The pot so easily calls the kettle black! Each of us must struggle with blindness, temptation and sin. We may see the evil in another person, or another institution, very clearly; unfortunately, we seldom see with equal clarity the faults we harbor within ourselves, or within our own favorite institutions. In the broad cultural context, this also usually means those in the ascendancy see themselves as proponents of sweetness and light, because they are so far sunk in fashionable vice that they can no longer distinguish good from evil in their own attitudes and programs. Unfortunately, the fact that I see the grave evil that all my friends and associates see does not mean that I may safely put myself in charge of everything without fear of doing grave evil in my turn.

There is a double irony here in the matter of clerical sexual abuse. On the one hand, it is ironic that the one institution which has consistently taught the need for sexual purity and virtue has been so deeply betrayed by sexual perverts (let us be frank) who have risen through the ranks. But on the other hand, it is ironic that the surrounding culture, including the modern state, which has favored and supported every form of selfish sexual expression against the teachings of this same Church, more or less deliberately encouraging citizens to loose all sexual restraints, now finds it convenient to suspend the logic of its own sexual amorality in order to attack the Church for the sexual perversities of some of her clergy.

These are terrible ironies; they deserve serious reflection. Part of that reflection suggests that it is not those who are down whom we should most fear.

As I said, these things are a matter of balanced commentary. When balance is read as vitriol, it is really the reader’s attitudes which are vitriolic. If a writer acknowledges some goodness in those who are under attack, or some evil in those with the whip hand, he will be read as vitriolic by—and only by—those who hate. Sadly, when hatred is perceived as balance, the result is always an even graver evil masquerading under the name of good.

Jeffrey Mirus holds a Ph.D. in intellectual history from Princeton University. A co-founder of Christendom College, he also pioneered Catholic Internet services. He is the founder of Trinity Communications and See full bio.

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  • Posted by: wmadonovan4215 - Jul. 27, 2011 7:57 AM ET USA

    Why not write a column about the different forms of faulty argument (such as are flying in every direction so prolifically these days). Is accusing someone of vitriol "poisoning the well"? Or "ad hominum"? We must sharpen our skills in analyzing rhetoric.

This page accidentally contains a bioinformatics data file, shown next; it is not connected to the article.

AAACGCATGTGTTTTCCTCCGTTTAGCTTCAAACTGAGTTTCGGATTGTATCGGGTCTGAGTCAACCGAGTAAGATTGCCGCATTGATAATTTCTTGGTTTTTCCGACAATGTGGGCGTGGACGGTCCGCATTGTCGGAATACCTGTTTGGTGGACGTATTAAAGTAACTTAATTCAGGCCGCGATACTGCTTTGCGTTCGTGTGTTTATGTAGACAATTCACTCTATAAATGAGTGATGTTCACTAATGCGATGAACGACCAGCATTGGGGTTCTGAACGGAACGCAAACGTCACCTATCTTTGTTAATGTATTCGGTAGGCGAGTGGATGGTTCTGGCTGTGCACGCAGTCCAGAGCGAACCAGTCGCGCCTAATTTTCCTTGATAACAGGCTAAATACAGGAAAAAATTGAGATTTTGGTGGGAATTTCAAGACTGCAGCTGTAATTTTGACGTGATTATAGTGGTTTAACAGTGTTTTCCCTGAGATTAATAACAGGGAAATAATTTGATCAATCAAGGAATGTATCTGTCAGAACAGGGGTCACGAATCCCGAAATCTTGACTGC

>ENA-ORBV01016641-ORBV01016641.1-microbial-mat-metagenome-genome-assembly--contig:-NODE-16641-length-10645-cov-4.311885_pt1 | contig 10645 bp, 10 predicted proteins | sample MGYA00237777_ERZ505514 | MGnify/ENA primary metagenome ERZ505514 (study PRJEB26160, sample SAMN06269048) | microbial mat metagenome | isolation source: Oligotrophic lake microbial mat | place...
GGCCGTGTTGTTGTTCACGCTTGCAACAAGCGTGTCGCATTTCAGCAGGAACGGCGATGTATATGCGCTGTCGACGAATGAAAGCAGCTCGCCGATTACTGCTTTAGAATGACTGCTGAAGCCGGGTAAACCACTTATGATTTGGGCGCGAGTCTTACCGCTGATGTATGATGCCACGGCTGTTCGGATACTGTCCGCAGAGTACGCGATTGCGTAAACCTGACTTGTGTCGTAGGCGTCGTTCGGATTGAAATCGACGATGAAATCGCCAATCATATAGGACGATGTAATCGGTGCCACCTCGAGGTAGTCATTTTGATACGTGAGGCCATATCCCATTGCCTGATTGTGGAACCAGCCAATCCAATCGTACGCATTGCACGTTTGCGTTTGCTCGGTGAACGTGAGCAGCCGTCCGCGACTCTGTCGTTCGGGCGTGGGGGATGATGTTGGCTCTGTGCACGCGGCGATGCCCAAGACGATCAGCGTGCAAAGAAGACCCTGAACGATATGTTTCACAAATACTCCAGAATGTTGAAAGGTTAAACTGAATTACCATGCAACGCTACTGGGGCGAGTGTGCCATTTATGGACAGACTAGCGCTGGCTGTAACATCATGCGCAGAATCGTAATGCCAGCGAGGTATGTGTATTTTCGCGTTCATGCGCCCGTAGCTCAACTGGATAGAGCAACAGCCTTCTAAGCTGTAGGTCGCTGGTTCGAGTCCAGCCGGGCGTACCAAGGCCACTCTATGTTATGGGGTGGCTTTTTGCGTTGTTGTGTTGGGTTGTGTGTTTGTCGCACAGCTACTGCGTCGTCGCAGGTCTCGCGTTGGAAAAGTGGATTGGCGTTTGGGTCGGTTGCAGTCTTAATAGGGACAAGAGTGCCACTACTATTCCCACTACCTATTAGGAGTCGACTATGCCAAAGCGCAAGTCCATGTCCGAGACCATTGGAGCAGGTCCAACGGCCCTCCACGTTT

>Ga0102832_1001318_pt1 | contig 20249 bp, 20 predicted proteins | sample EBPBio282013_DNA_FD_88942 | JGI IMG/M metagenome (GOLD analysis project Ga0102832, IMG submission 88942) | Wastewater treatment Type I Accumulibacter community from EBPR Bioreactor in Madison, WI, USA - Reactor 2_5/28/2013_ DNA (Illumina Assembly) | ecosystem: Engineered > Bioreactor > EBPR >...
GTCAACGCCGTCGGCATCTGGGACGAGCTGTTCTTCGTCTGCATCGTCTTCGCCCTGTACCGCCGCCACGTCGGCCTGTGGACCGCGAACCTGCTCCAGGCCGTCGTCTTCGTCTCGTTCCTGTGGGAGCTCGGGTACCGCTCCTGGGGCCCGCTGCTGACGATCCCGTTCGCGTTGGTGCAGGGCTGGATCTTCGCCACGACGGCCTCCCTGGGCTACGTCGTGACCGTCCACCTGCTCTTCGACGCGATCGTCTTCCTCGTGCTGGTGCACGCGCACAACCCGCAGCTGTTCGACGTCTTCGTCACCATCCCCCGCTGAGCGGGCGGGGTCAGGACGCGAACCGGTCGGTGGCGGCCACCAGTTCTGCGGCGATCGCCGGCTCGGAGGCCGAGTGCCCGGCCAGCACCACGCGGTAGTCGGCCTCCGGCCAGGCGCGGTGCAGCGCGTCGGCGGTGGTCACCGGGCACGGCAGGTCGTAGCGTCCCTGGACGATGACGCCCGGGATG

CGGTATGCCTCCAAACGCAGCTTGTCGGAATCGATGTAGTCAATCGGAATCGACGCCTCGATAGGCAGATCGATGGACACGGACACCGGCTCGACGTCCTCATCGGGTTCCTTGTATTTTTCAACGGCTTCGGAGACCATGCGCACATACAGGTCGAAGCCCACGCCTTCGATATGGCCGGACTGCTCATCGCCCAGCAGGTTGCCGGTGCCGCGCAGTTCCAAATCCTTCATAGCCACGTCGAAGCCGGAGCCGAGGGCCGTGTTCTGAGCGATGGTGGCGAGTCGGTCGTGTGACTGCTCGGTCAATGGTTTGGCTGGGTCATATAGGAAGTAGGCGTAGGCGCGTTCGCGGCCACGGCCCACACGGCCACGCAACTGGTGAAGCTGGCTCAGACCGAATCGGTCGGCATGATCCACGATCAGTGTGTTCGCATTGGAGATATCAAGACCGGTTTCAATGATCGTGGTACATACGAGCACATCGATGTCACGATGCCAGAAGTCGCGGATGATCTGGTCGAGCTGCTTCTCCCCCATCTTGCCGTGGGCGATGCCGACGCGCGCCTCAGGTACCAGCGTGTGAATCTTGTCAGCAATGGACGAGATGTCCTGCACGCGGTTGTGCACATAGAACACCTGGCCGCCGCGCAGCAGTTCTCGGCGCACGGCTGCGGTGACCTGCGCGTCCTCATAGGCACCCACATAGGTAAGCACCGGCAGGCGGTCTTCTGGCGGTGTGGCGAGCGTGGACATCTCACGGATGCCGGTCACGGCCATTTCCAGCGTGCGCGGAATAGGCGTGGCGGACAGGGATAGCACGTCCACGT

• Posted by: hartwood01 - Jul. 26, 2011 10:21 PM ET USA

    Vitriolic? Insightful, thoughtful, I would say. Yes, your reader is indulging in projection.

  • Posted by: koinonia - Jul. 26, 2011 8:15 PM ET USA

    This whole thing is a mess, and it is the faithful who are bearing the financial, political, psychological, and spiritual repercussions. After $2 billion in damages in the US alone and other consequences these wolves have jeopardized all of us. It makes no sense to bicker amongst ourselves. The dangerous reactions in Ireland merit our concern, but it is clear that there were far too many monsters among the clergy who went unpunished. As the saying goes, "Don't give your enemies ammunition..."

  • Posted by: davidSanDiego - Jul. 25, 2011 6:50 PM ET USA

    We are not creatures of restraint. In less “netted” times, we had our families, friends and the measured pace of the U.S.P.S. to retard our less-reflective outbursts. Consider if a button suddenly appeared that allowed you to send an email to everyone in the world. Assuming you recognized your moral peril, how long could you hold out? Would you need a Mount Doom to destroy this “Button of Power”? I reflect on it this way. God has such a button, and yet no one has received His email.

  • Posted by: koinonia - Jul. 25, 2011 5:31 PM ET USA

    It is unjust for readers to chastise this site without merit. However, the abuse scandal has been so astonishing to both sides that one almost cannot blame those for the indignation that has been expressed. It is simply not emotionally possible during the acute phase of this process—as is the case in Ireland—to engender among most people antagonism for the hypocrisy of the Church's critics. Human nature is what it is. As the saying goes: Timing is everything. Try again later. Much later.